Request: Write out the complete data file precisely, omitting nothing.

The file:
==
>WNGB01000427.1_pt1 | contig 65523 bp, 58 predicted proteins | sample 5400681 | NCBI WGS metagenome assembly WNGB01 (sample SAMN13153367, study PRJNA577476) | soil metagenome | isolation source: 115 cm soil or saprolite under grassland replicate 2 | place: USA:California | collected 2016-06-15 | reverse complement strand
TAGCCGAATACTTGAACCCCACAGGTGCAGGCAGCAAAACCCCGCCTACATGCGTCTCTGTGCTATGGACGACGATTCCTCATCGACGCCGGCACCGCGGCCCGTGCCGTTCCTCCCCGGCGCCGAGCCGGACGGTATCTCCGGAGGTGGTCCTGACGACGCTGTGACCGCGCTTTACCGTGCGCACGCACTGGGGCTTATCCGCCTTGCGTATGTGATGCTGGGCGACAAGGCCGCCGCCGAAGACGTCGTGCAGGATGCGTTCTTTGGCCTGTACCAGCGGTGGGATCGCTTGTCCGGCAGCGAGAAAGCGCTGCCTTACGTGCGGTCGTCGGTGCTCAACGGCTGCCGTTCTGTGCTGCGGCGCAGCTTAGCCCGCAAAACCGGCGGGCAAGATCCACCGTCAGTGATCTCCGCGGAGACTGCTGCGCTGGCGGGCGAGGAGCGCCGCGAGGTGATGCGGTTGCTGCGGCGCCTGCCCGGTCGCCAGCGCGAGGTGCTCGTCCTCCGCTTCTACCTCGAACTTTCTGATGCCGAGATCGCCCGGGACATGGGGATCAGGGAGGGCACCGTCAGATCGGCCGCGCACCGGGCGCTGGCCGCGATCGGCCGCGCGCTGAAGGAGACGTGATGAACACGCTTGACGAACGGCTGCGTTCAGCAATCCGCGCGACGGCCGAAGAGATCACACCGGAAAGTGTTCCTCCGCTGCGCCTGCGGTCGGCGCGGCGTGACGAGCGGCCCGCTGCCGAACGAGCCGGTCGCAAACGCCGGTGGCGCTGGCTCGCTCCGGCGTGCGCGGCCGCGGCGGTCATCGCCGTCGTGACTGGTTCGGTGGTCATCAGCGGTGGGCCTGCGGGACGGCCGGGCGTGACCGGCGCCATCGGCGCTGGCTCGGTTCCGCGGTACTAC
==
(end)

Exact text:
>WNGB01000427.1_pt1 | contig 65523 bp, 58 predicted proteins | sample 5400681 | NCBI WGS metagenome assembly WNGB01 (sample SAMN13153367, study PRJNA577476) | soil metagenome | isolation source: 115 cm soil or saprolite under grassland replicate 2 | place: USA:California | collected 2016-06-15 | reverse complement strand
TAGCCGAATACTTGAACCCCACAGGTGCAGGCAGCAAAACCCCGCCTACATGCGTCTCTGTGCTATGGACGACGATTCCTCATCGACGCCGGCACCGCGGCCCGTGCCGTTCCTCCCCGGCGCCGAGCCGGACGGTATCTCCGGAGGTGGTCCTGACGACGCTGTGACCGCGCTTTACCGTGCGCACGCACTGGGGCTTATCCGCCTTGCGTATGTGATGCTGGGCGACAAGGCCGCCGCCGAAGACGTCGTGCAGGATGCGTTCTTTGGCCTGTACCAGCGGTGGGATCGCTTGTCCGGCAGCGAGAAAGCGCTGCCTTACGTGCGGTCGTCGGTGCTCAACGGCTGCCGTTCTGTGCTGCGGCGCAGCTTAGCCCGCAAAACCGGCGGGCAAGATCCACCGTCAGTGATCTCCGCGGAGACTGCTGCGCTGGCGGGCGAGGAGCGCCGCGAGGTGATGCGGTTGCTGCGGCGCCTGCCCGGTCGCCAGCGCGAGGTGCTCGTCCTCCGCTTCTACCTCGAACTTTCTGATGCCGAGATCGCCCGGGACATGGGGATCAGGGAGGGCACCGTCAGATCGGCCGCGCACCGGGCGCTGGCCGCGATCGGCCGCGCGCTGAAGGAGACGTGATGAACACGCTTGACGAACGGCTGCGTTCAGCAATCCGCGCGACGGCCGAAGAGATCACACCGGAAAGTGTTCCTCCGCTGCGCCTGCGGTCGGCGCGGCGTGACGAGCGGCCCGCTGCCGAACGAGCCGGTCGCAAACGCCGGTGGCGCTGGCTCGCTCCGGCGTGCGCGGCCGCGGCGGTCATCGCCGTCGTGACTGGTTCGGTGGTCATCAGCGGTGGGCCTGCGGGACGGCCGGGCGTGACCGGCGCCATCGGCGCTGGCTCGGTTCCGCGGTACTAC